REGINALD HUDLIN had a golden year in 2005 before he decided to throw it away.
The veteran filmmaker was serving as an executive producer for the new Chris Rock comedy "Everybody Hates Chris," after having directed the pilot episode of the heralded UPN series. "The Boondocks," the animated version of the incendiary comic strip that he helped develop for television, had made the Cartoon Network's Adult Swim slate. "Chris" and "Boondocks" were among the most buzzed-about shows of the fall.
An unapologetic comic book geek since childhood, the 44-year-old Hudlin had also realized his lifelong dream, hooking up with Marvel Comics to pen Black Panther, a black superhero, and Spider-Man.
It had all seemed to mesh for the Harvard graduate with strikingly eclectic tastes (name anyone else in Hollywood with a collection of 50,000 comic books who worships funk master George Clinton and the screwball comedy "His Girl Friday"). So Hudlin was understandably nonplused when the phone call came that turned his world upside down.
For The Record
Los Angeles Times Thursday January 19, 2006 Home Edition Main News Part A Page 2 National Desk 2 inches; 67 words Type of Material: Correction
BET executive -- A Jan. 8 Sunday Calendar article about Reginald Hudlin, entertainment president of Black Entertainment Television, said he had served as an executive producer of "Everybody Hates Chris." Hudlin directed the pilot for the series and was offered an executive producer position but didn't take it, opting instead for the BET post. Also, the article misspelled the first name of his wife, Chrisette, as Chrissette.
For The Record
Los Angeles Times Sunday January 22, 2006 Home Edition Sunday Calendar Part E Page 2 Calendar Desk 2 inches; 65 words Type of Material: Correction
Reginald Hudlin -- A Jan. 8 article about Black Entertainment Television entertainment president Reginald Hudlin said that he had served as an executive producer of "Everybody Hates Chris." Hudlin, who directed the pilot for the series, was eventually offered an executive producer position but opted for the BET post. Also, the first name of his wife was misspelled as Chrissette. The correct spelling is Chrisette.
Seemingly out of the blue, Hudlin, who had no corporate leadership experience, found himself wooed by top executives for the newly created title of entertainment president of Black Entertainment Television, the highly successful cable network celebrating its 25th anniversary.
Taking on the position has established Hudlin as one of the entertainment industry's top black executives, more than a decade after his most noteworthy triumphs in film (directing the groundbreaking "House Party" and "Boomerang").
He envisions transforming BET into "the most dominant venue not only for African American talent but for consumers of African American entertainment" by rebuilding the news department, developing a wide range of original and topical series, and establishing divisions devoted to films and animation.
BET, available in 80 million households, has a solid programming base and a loyal viewership, particularly among young blacks. Its music show "106th and Park" is a regular stop for top hip-hop and film stars. The network scored impressive exclusive interviews with major figures such as former President Bill Clinton and O.J. Simpson.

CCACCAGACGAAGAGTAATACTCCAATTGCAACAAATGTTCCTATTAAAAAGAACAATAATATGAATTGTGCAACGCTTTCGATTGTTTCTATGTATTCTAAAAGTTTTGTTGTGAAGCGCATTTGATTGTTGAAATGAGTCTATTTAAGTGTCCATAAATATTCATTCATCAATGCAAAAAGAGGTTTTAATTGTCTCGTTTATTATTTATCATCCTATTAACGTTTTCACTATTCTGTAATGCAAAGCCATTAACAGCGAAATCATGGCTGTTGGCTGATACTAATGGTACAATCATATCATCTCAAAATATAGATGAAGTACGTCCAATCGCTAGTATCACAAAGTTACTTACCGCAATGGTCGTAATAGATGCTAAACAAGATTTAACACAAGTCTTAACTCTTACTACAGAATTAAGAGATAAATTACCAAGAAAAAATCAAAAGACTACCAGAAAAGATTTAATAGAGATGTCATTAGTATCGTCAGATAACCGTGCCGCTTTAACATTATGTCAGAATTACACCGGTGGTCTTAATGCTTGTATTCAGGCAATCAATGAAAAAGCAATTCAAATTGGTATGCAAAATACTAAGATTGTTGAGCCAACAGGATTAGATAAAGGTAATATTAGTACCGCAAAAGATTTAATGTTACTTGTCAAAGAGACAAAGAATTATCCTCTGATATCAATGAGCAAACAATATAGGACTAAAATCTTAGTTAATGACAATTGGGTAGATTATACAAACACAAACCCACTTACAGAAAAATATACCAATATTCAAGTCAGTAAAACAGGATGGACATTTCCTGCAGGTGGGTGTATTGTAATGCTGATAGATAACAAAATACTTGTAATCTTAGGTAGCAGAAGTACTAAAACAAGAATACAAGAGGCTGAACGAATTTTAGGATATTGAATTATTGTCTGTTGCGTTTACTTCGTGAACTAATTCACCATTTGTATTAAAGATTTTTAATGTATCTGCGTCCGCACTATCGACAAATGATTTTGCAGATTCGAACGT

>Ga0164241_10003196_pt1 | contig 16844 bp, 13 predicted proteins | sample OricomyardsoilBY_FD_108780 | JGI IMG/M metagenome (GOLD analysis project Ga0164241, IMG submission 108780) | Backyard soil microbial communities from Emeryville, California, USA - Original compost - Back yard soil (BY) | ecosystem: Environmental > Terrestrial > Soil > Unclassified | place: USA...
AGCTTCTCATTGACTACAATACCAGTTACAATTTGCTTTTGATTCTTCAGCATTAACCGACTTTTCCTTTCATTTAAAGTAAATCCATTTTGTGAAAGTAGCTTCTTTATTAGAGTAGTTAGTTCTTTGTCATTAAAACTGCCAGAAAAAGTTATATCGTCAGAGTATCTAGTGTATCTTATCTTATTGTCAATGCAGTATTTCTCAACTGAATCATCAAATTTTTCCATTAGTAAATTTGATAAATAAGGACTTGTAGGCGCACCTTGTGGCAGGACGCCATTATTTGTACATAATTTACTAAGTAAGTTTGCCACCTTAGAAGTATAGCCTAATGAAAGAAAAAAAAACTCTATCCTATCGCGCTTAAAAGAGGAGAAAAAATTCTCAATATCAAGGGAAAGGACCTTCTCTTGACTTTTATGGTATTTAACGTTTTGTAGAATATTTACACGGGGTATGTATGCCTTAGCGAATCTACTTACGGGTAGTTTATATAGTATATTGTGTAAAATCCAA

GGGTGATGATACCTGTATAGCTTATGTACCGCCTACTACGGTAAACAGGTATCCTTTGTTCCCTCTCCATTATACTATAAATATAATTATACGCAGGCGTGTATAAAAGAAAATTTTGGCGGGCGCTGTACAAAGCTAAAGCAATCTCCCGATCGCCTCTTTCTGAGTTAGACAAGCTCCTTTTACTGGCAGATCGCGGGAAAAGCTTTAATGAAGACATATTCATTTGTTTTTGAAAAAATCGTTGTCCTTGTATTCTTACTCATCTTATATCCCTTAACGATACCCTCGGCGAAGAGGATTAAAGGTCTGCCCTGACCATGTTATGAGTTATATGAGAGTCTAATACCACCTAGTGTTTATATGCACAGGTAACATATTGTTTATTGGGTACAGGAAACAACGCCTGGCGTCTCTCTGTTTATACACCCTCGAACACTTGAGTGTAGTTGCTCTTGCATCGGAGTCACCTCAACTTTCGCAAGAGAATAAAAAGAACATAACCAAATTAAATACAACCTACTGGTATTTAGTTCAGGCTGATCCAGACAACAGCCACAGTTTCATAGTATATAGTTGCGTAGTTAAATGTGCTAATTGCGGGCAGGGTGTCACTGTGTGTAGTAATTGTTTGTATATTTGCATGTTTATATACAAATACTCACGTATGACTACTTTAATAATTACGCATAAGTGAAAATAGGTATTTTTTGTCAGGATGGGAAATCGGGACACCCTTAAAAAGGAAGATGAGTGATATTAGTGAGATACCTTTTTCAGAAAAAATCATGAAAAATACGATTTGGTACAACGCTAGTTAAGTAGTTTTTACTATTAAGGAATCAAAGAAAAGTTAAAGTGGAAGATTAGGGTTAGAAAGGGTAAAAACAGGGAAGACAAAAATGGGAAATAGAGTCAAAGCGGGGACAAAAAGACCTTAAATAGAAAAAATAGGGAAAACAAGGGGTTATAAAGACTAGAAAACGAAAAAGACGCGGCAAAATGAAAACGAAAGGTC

But throughout much of its history, BET has also been clouded by criticism from blacks and others who claimed the network had failed to live up to its potential. Too much focus, they complained, had been on raunchy music videos featuring scantily clad women and brash rappers bragging about their bling and sexual appetites. The emphasis was on the bottom line, rather than the cultural enlightenment and challenges that come with the development of original dramas and comedies, they claimed.
Robert L. Johnson, the network's founder and CEO, has historically brushed aside objections to BET's agenda. He became the nation's first black billionaire when he sold BET to Viacom in 2000 for $3 billion but remained the major force behind the network's programming and vision. But Johnson is stepping down this month to pursue other business interests, and a new management team is being formed to take BET to the next level.
The top management of the network and its parent company reached out to Hudlin in the summer. They believed his urban-mainstream sensibilities, proven eye for spotting new talent and wide-ranging Hollywood connections -- including Quentin Tarantino, Ice Cube, Steven Bochco and Chris Rock -- would hasten BET's evolution.
Hudlin had in the past expressed his own misgivings about the network. Now he contends that BET was put in the no-win position of appealing to an audience that wanted it to be all things to all black people.
"The frustration was not what was on the channel so much as what wasn't on the channel," Hudlin says. "Then I get a call saying I'm on the short list for the job of president of BET, and I was completely intrigued. I called my brother Warrington, who I've always consulted with. He said, 'Reggie, this isn't a job you want to do, this is a job you have to do.' "
In the end, Hudlin opted for the path of most resistance, trading in the comparative easy chair of sitcom producer for the hot seat of a network head, complete with its constant pressure and deadlines, insane hours and never-ending scrutiny.
Hit the ground running
AS the new year launches, Hudlin has thrown himself into his role as network suit, although "suit" doesn't accurately describe his wardrobe of stylish pullovers and sweaters.
His focus is entirely on the network. A creative and personal falling out with "The Boondocks" creator Aaron McGruder ended his connection with that series, even though his earlier involvement contractually obligates the show to credit him as an executive producer. (Ironically, during their partnership, McGruder often viciously attacked BET and Johnson in "The Boondocks" comic strip.)